Linkage of clinical trial and administrative data: a survey of cancer patient preferences

A.E. Hay, Y.W. Leung, J.L. Pater, M.C. Brown, E. Bell, D. Howell, Z. Kassam, S. Willing, C. Tian, G. Liu

Abstract


Background

Personal health information, including diagnoses and hospital admissions, is routinely collected in administrative databases. Patients enrolling on clinical trials consent to separate collection and storage of their personal health information. We evaluated patient preferences for linking long-term data from administrative databases with clinical trials.

Methods

Adults with cancer attending outpatient clinics at 3 Ontario hospitals were surveyed about their willingness, when faced with the hypothetical scenario of participating in a clinical trial, to provide potentially identifying information such as initials and date of birth to facilitate long-term research access to normally deidentified publicly collected databases.

Results

Of 569 patients surveyed, 335 (59%) were women, 452 (79%) were white, 385 (68%) had a post-secondary education, and 386 (68%) had never participated in a clinical trial. Median age in the group was 59 years. Most participants (93%, cohort 1) would allow long-term access to their information and allow personal information to be used to match clinical trial with administrative data. At the time of clinical trial closure, two thirds of participants (68%, cohort 2) preferred to make additional clinical information available through linkage with administrative databases, and 8 (9%) preferred to have no further information made available to researchers. No significant differences were found in the subset of patients who were part of a clinical trial and those who had never participated (p = 0.65).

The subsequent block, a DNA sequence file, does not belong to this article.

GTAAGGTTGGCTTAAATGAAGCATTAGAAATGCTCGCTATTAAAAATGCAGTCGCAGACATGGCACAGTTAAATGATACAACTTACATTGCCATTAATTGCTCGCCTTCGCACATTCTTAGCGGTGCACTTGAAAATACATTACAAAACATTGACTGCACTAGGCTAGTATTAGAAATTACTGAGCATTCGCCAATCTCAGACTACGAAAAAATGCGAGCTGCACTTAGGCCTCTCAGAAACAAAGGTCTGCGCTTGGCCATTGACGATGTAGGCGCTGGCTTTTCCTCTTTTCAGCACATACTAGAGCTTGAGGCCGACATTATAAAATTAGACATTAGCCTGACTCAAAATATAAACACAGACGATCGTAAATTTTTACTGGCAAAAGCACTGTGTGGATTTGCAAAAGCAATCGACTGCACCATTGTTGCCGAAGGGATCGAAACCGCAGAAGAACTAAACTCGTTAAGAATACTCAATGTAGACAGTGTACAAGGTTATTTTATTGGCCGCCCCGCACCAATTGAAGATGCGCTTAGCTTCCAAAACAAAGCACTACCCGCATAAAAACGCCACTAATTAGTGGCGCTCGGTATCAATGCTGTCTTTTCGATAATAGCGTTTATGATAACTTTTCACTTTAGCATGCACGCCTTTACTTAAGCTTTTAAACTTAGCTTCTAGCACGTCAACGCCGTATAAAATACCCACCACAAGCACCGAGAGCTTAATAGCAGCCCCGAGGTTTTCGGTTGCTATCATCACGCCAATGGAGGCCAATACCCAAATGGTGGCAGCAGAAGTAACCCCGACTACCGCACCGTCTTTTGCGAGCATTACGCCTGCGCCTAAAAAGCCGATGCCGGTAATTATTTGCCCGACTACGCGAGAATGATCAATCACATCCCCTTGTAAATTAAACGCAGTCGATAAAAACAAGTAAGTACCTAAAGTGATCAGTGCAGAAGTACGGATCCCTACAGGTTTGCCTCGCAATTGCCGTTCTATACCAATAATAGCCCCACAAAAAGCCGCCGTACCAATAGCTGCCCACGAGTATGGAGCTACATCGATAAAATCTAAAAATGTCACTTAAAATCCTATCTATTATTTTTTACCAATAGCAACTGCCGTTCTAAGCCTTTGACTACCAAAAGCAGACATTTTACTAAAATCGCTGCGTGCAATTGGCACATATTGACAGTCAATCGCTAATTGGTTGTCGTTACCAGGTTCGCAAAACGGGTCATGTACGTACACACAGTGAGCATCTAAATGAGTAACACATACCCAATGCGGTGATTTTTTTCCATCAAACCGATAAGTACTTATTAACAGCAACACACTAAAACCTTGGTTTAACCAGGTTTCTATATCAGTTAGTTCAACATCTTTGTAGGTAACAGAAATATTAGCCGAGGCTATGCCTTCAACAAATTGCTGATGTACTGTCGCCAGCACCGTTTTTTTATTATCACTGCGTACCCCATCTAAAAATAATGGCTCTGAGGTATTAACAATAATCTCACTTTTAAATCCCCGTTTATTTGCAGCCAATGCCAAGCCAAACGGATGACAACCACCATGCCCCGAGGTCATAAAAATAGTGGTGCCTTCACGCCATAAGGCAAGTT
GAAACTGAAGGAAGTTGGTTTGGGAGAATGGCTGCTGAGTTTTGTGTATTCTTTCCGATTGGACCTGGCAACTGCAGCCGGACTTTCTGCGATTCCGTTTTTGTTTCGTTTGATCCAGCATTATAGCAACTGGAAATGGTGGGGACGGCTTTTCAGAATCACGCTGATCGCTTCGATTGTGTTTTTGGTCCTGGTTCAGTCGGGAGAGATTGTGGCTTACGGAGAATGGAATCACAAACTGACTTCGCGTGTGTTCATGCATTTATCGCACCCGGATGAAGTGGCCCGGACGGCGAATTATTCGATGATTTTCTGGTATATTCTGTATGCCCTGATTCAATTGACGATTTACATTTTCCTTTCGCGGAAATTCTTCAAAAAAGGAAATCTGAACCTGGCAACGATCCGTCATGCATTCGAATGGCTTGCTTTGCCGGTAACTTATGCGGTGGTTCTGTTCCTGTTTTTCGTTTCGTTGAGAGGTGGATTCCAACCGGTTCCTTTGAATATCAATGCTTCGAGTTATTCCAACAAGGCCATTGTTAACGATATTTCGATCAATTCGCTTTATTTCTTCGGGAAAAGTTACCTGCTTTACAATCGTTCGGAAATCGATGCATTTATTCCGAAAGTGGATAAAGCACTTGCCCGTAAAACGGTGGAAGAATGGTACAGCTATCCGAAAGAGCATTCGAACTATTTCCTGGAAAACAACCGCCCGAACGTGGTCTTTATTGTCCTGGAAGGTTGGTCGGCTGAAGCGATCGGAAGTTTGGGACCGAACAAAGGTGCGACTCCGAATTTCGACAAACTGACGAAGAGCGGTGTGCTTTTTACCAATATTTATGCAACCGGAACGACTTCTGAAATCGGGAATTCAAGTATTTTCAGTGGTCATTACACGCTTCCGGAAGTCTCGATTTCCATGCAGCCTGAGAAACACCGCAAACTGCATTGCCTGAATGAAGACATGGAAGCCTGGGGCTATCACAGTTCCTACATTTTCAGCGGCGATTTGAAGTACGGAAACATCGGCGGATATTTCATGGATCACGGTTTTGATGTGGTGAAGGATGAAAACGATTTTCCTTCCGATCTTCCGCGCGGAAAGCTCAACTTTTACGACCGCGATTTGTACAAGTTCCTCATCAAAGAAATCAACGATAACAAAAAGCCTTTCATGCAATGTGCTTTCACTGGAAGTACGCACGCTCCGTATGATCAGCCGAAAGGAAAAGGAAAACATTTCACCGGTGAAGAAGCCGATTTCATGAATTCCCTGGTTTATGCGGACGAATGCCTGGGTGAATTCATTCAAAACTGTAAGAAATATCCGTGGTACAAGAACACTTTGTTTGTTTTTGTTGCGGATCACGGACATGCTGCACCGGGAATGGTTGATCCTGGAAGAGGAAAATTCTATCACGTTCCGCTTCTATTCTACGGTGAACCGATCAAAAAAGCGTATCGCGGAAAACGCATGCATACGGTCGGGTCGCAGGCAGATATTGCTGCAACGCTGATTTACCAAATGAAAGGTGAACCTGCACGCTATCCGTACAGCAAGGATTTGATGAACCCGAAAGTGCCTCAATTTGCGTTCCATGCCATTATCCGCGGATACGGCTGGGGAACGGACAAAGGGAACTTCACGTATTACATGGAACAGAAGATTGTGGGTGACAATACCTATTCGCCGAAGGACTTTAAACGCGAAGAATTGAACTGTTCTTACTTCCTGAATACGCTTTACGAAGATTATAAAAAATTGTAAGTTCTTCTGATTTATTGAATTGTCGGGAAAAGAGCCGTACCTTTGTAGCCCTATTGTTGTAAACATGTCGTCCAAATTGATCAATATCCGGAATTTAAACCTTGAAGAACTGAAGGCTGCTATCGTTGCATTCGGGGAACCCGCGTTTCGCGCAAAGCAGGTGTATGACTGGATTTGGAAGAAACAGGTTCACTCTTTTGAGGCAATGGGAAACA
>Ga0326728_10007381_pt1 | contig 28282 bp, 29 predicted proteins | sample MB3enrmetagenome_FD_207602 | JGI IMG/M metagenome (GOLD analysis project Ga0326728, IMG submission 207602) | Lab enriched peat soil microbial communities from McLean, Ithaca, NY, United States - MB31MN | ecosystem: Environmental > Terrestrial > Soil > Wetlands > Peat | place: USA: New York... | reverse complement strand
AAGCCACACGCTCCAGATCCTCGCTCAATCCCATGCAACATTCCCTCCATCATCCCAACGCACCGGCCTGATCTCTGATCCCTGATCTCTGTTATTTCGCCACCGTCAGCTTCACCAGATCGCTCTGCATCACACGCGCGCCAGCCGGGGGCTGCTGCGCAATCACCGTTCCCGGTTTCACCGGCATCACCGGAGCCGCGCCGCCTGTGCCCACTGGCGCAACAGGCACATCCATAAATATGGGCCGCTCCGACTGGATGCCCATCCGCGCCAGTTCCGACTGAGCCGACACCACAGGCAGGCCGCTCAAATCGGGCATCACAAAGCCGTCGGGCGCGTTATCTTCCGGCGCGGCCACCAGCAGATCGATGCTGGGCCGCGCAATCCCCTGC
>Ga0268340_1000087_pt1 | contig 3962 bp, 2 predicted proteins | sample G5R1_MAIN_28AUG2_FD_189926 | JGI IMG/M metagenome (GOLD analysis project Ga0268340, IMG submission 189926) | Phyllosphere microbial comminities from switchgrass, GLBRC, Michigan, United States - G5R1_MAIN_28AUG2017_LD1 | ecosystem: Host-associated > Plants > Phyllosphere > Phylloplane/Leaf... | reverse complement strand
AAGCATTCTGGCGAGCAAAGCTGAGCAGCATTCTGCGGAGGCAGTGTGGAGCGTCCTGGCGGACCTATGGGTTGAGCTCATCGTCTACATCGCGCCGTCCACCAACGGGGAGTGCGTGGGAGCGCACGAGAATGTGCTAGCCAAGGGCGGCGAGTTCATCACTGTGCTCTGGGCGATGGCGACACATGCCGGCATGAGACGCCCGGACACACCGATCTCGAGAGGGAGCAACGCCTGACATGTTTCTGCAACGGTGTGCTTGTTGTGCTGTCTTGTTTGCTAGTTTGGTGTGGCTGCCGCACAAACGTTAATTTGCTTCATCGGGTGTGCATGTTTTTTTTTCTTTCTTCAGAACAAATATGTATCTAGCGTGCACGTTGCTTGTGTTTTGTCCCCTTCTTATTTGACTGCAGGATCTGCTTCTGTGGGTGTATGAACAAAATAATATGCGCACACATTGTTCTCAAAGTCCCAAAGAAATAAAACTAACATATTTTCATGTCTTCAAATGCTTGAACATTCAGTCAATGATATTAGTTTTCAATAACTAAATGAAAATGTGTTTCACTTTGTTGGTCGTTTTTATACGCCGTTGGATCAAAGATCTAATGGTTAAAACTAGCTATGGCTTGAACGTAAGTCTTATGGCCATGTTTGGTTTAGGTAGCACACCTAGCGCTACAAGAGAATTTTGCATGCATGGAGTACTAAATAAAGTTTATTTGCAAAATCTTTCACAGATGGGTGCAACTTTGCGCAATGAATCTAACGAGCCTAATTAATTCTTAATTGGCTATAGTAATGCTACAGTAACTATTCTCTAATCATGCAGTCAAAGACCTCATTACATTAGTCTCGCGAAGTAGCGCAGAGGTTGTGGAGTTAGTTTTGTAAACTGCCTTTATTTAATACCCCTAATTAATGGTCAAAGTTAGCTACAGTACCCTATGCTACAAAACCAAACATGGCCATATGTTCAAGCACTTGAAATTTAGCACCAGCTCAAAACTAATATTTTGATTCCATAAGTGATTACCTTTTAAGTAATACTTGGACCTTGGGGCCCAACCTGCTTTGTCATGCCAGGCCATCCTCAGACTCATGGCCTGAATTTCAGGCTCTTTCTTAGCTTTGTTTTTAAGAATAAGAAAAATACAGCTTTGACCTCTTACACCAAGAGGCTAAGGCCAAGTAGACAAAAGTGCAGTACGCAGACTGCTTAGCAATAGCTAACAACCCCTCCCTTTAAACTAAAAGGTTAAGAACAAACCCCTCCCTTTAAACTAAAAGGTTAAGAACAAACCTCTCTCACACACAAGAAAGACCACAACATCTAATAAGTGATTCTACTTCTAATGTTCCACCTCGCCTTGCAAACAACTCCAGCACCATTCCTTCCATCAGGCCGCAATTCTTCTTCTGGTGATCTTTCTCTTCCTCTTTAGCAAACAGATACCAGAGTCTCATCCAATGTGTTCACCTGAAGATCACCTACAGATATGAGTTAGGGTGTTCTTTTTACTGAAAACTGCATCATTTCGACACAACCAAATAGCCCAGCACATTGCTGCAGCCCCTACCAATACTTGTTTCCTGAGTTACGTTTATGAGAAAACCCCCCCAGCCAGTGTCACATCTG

Interpretation

Almost all patients would allow a clinical trial research team to access their confidential information, providing a more comprehensive assessment of an intervention’s long-term risks and benefits.


Keywords


Survey; clinical trials; consent; data linkage

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DOI: http://dx.doi.org/10.3747/co.24.3400






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ISSN: 1198-0052 (Print) ISSN: 1718-7729 (Online)